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Different honey varieties. What’s behind it?

Different Honey Varieties Flagstaff

9_beesWhy are there different honey varieties?  What determines the taste of a particular honey? While out collecting pollen and nectar from various flowers the worker bee will travel around a 3 mile radius from the hive.  That’s a lot of work!  Each tiny sip comes from whatever plant is flowering at the moment and she decides to land on.  The flowers will change throughout the season, giving subtle variation to color, taste, and even viscosity.

That’s one of the really fun things about our Flagstaff wildflower honey, the different honey varieties and variation in taste is a direct reflection of what’s growing right here in Northern Arizona!  Sometimes honey will even vary from one side of Flagstaff to the other.  For example, we have a hive 20 minutes west of Flagstaff in a little area called Parks.  When we pulled honey from that (very productive) hive this summer the honey was very light in color and in taste.  People told us it was their favorite honey ever!  Even doing a side-by-side taste of other regional honeys from other producers this clearly came out on top.

Flagstaff Arizona Bee Sunflower PollenSo what was the secret?  Nothing we’ve done.  It’s nature, plain and simple.  In that particular area there were huge fields of Prairie Sunflowers growing.  Could that have been the main source of the bee’s nectar they were turning into honey?  Perhaps.  This may have been the dominant nectar source for the Flagstaff wildflower honey that we pulled from this hive.  I suspect it was, because we also collected some extra honey from a bee removal in Bellemont nearby that was surrounded by these flowers and tasted very similar.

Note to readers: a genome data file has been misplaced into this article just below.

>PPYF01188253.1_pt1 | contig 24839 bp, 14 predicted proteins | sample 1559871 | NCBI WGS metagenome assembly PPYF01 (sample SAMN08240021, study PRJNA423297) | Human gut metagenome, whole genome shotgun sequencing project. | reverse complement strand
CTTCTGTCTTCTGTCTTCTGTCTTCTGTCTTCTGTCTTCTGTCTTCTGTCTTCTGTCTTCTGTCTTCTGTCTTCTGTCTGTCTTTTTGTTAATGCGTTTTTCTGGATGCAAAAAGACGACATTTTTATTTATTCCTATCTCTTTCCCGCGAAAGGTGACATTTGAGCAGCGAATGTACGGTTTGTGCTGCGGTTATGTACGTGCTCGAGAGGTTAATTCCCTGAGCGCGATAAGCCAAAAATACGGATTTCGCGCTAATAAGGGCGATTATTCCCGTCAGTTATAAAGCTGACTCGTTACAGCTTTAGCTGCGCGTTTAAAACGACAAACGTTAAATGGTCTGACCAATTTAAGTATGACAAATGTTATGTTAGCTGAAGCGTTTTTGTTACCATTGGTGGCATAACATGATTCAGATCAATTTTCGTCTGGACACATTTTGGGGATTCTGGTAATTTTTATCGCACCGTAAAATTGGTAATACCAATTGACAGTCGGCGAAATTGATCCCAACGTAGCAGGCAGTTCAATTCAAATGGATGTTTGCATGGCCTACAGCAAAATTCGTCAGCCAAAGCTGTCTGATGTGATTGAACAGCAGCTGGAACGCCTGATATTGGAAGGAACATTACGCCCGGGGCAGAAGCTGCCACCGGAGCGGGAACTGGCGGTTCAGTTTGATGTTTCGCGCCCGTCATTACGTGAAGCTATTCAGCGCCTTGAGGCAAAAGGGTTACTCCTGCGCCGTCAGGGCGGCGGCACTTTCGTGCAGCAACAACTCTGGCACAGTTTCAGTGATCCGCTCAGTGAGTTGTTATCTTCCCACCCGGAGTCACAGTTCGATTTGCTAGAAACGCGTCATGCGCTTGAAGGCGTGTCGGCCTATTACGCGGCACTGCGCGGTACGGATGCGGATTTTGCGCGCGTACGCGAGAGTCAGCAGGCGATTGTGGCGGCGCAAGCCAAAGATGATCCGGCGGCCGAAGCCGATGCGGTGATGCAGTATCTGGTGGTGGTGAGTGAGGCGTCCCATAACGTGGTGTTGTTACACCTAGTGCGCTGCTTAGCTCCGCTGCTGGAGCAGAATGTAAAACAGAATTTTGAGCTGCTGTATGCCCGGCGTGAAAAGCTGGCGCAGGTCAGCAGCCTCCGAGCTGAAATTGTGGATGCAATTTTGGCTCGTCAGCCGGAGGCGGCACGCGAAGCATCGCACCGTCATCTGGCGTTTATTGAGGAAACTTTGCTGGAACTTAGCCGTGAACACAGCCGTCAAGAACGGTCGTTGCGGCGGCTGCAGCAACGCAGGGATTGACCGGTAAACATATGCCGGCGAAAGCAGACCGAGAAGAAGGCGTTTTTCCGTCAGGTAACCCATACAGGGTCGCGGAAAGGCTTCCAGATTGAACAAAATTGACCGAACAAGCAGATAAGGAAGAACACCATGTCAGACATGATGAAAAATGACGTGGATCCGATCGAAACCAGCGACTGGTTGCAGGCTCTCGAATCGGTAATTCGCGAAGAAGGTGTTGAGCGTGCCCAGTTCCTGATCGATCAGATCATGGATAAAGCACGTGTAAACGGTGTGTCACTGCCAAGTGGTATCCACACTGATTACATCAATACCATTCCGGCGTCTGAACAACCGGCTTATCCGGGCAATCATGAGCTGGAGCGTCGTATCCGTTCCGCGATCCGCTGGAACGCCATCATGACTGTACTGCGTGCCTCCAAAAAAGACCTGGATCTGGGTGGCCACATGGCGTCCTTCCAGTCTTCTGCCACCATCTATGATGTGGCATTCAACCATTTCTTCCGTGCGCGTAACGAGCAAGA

When you see different honey varieties there really is a lot to it!  Honey that’s labeled “Clover Honey”, “Orange Honey”, “Buckwheat Honey”, or even “Mesquite Honey” means those are the dominant flowers the bees are foraging on.  Typically hives are placed in orchards or areas where those flowers are in abundance, so those flowers are what is used by the bees to create honey.

Honey made from these various sources each have different tastes, colors, flow, and even sugar content.  Clover honey tends to be somewhat light in color and taste, while some varieties like Buckwheat honey is very dark and thick, with a taste somewhat similar to molasses.  It is considered to be the highest in anti-oxidants and minerals of all honeys produced in the US.  In contrast Catclaw honey is VERY light and sweet and tends to be a favorite of tea drinkers as it sweetens without adding too much honey flavor or bitterness.

Different Honey Varieties

Like different coffee roasts, various honey lovers have their own favorites.  We encourage you to get out there and try it!  Visit your local farmers market where you can often sample various honey from the area and find your favorite!  Whatever you do, don’t buy the cheap grocery store “honey”.  Truth is it’s probably not even real honey and certainly doesn’t taste anywhere near the same!

Flagstaff Honey delivery serviceOur honey is produced right here in the beautiful Northern Arizona mountains of Flagstaff and we think it’s the bee’s knees!  We have easy online ordering and hand-deliver all our honey right to your doorstep. We even have a Hive2Home monthly delivery service to bring you our local raw honey on a regular basis. It’s a popular movement with many people who have tried our honey here in Flagstaff.